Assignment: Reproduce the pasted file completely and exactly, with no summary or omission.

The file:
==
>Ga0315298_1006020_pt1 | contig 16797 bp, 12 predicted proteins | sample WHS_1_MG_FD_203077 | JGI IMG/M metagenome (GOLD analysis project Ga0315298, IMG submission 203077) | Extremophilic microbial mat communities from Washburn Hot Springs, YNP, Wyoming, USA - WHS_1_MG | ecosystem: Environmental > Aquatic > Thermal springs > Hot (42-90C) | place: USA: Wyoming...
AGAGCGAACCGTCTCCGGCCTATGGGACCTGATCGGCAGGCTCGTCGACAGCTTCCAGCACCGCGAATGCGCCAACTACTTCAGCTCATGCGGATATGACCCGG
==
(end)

>Ga0315298_1006020_pt1 | contig 16797 bp, 12 predicted proteins | sample WHS_1_MG_FD_203077 | JGI IMG/M metagenome (GOLD analysis project Ga0315298, IMG submission 203077) | Extremophilic microbial mat communities from Washburn Hot Springs, YNP, Wyoming, USA - WHS_1_MG | ecosystem: Environmental > Aquatic > Thermal springs > Hot (42-90C) | place: USA: Wyoming...
AGAGCGAACCGTCTCCGGCCTATGGGACCTGATCGGCAGGCTCGTCGACAGCTTCCAGCACCGCGAATGCGCCAACTACTTCAGCTCATGCGGATATGACCCGG